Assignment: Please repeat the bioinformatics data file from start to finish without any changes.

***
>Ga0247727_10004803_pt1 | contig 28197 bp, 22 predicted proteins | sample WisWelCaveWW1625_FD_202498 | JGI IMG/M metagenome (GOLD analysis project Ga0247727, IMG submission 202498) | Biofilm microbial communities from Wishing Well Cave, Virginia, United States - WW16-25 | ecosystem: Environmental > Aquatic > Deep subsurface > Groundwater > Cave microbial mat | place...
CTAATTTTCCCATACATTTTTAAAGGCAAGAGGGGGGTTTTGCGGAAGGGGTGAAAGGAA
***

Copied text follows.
>Ga0247727_10004803_pt1 | contig 28197 bp, 22 predicted proteins | sample WisWelCaveWW1625_FD_202498 | JGI IMG/M metagenome (GOLD analysis project Ga0247727, IMG submission 202498) | Biofilm microbial communities from Wishing Well Cave, Virginia, United States - WW16-25 | ecosystem: Environmental > Aquatic > Deep subsurface > Groundwater > Cave microbial mat | place...
CTAATTTTCCCATACATTTTTAAAGGCAAGAGGGGGGTTTTGCGGAAGGGGTGAAAGGAA